We know from historical and current clinical literature that continuous mineral mining was potentially harmful to humans. Among the most intrinsically toxic metallic elements are the heavy metals Pb and Hg, and the semi-metal As, with mining being one of the main sources of contamination (Ferrer 2003; Londoño-Dranco et al. 2016; López-Bravo et al. 2016). In historic NW Iberian populations, quantification of bones with ICP-MS and MC-ICP-MS for lead and lead isotopes, and for mercury concentrations determined with a Milestone DMA-80 analyzer, shows that Roman populations have greater exposure than post-Roman populations, while the form of contamination was probably an atmospheric source (Álvarez-Fernández et al. 2020). Likewise, no other significant correlations were found in gender, age, etc. (López -Costas et al. 2020). Mercury contamination from mining and the use of cinnabar has a history in China, Japan, Europe, and the Americas; it is detected in populations from the Late Neolithic to Antiquity in Portugal and Spain (Álvarez-Fernández et al. 2020; Emslie et al. 2015, 2022).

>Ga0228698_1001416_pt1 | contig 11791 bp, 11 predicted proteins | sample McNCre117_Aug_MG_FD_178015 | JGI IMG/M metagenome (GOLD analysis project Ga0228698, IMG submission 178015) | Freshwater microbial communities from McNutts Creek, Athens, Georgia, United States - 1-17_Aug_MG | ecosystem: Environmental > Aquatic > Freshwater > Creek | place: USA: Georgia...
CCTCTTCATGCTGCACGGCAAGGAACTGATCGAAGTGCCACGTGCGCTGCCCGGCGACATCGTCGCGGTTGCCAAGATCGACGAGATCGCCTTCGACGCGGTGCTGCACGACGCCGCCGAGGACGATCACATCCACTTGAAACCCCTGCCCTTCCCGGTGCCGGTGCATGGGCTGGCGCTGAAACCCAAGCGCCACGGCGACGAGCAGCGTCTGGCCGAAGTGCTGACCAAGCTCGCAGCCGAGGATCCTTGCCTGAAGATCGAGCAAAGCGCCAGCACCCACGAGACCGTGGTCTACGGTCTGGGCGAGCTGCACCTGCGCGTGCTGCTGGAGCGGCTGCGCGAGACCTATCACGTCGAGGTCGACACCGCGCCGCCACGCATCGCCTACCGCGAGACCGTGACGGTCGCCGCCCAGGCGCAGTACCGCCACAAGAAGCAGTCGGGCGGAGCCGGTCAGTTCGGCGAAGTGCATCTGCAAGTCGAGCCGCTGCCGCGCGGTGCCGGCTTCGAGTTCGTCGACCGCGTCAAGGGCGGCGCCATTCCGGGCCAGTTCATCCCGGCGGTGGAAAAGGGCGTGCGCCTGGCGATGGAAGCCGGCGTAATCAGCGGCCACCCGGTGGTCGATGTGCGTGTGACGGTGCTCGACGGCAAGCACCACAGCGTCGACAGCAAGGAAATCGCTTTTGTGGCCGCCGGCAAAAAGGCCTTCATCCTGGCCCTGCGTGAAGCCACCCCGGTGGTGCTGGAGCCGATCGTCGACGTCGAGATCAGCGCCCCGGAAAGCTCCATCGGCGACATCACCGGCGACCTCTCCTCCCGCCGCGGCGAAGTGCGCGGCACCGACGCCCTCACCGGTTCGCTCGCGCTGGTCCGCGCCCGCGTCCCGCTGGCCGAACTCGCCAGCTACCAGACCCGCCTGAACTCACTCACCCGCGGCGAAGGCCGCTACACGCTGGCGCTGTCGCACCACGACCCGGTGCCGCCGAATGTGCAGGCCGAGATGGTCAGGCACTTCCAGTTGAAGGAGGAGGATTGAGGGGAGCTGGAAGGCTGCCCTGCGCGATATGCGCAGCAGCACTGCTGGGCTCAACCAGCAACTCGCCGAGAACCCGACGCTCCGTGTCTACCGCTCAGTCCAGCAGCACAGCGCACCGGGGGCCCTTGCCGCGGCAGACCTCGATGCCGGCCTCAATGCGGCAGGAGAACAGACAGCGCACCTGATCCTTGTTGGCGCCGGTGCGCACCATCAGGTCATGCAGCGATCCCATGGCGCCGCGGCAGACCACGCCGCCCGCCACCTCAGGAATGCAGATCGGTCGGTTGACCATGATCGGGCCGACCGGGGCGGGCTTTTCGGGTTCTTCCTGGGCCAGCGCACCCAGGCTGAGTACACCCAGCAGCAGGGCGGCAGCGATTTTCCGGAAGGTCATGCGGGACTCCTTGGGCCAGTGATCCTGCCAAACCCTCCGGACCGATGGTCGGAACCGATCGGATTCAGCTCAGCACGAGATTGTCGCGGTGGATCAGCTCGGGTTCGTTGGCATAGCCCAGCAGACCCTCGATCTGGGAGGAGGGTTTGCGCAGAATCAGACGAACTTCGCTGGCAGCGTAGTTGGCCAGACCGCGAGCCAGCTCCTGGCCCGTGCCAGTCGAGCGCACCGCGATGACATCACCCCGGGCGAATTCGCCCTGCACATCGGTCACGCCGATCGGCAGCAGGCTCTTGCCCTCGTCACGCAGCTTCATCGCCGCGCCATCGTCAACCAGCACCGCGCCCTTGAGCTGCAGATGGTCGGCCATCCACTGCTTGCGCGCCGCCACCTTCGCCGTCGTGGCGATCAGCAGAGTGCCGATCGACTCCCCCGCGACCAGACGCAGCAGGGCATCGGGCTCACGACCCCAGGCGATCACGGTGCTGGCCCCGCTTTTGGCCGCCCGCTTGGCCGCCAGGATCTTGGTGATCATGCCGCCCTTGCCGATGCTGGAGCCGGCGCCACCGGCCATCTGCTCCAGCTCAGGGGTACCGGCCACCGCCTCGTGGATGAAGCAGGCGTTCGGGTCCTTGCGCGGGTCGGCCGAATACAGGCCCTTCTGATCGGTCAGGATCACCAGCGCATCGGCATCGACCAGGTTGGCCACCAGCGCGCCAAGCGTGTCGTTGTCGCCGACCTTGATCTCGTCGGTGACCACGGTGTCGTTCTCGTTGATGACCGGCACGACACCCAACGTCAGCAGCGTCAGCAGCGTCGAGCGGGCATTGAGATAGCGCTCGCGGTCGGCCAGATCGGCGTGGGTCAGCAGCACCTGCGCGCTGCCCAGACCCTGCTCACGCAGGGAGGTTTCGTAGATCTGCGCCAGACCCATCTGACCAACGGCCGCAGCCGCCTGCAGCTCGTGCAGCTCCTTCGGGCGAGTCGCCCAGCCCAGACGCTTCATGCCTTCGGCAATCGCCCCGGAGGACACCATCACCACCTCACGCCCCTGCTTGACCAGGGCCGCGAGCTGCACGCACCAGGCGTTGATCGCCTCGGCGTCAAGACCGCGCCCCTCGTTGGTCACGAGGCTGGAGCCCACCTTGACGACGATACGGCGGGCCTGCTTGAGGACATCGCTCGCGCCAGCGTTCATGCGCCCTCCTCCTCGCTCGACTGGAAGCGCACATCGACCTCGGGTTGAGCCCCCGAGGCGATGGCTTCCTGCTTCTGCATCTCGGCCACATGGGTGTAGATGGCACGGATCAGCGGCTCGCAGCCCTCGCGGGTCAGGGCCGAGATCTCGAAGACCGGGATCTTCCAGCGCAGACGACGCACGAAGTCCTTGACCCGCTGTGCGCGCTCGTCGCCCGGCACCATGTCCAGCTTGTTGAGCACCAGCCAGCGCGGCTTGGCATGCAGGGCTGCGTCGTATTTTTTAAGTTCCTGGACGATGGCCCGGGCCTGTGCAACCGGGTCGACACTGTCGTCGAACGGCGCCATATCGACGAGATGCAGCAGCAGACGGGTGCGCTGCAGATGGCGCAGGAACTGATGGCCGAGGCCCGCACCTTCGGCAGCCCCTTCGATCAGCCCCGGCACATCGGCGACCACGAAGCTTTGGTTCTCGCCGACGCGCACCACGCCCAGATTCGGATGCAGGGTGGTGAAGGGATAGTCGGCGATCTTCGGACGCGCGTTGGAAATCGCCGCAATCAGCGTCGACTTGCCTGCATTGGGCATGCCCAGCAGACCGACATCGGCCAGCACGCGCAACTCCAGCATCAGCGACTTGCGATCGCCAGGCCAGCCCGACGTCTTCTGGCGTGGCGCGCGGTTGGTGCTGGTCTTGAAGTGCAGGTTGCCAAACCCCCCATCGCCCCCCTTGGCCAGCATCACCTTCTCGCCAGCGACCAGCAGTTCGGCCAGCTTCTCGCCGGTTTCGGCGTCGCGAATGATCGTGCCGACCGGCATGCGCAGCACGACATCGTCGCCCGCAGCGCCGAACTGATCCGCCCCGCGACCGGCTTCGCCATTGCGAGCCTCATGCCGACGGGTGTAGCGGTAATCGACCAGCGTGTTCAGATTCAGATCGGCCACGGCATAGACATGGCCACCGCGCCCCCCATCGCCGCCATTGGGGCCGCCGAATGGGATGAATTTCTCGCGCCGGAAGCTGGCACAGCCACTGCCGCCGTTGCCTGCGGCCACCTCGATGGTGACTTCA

Today, Mn mining in shafts produces Mn-related mental illnesses. Affected workers develop multiple health problems including a psychiatric syndrome characterized by compulsive behavior, irritability, aggressiveness, emotional lability, and hallucinations (Barceloux 1999; Finkelstein et al. 2008; Lucchini et al. 2015; Mena et al. 1967; Rodier 1955). Manganese overexposure also causes psychomotor problems and a Parkinson-like condition in miners. Involuntary movements, facial spasms, pathological laughter, and dystonia are present among other conditions (ATSDR 2012; Lucchini et al. 2015; O’Neal and Zheng 2015; Rodier 1955; Schüler et al. 1957; Solís-Vivanco et al. 2009). Additionally, a solid testimony of manganese-related health problem is the dramatic case of miners from Morocco (Rodier 1955) and Andacollo in northern Chile (Schüler et al. 1957) who suffered terrible consequences of Mn overexposure. Thus, the use of minerals in antiquity, and Mn in particular, cannot be detached from their concealed health hazards. Selection and accumulation of minerals, cultural practices of mineral acquisition (enclosed or open cast mining), the potential health hazard, which varies according to the element (mercury > lead > manganese > copper (for example)), the size of the particulate matter, and inhalation during mineral processing need to be considered. The time of exposition, toxicity, forms of transportation, and preparation of the minerals may lead to incorporation into the human system, including by food contamination as reported for other social and mortuary rituals employing cinnabar for example (Ávila et al. 2014). Consequently, continued overexposure to mineral dust or tiny particulate matter can produce acute and chronic mineral poisoning (Arriaza and Galaz-Mandakovic 2022; ATSDR 2012; Lucchini et al. 2015; Malecki et al. 1996; Mena et al. 1967; O’Neal and Zheng 2015; Ramírez and Azcona-Cruz 2017; Riojas-Rodríguez et al. 2010; Tchernitchin et al. 2015). Thus, our data allow us to hypothesize that a segment of the Chinchorro population may have suffered from manganism.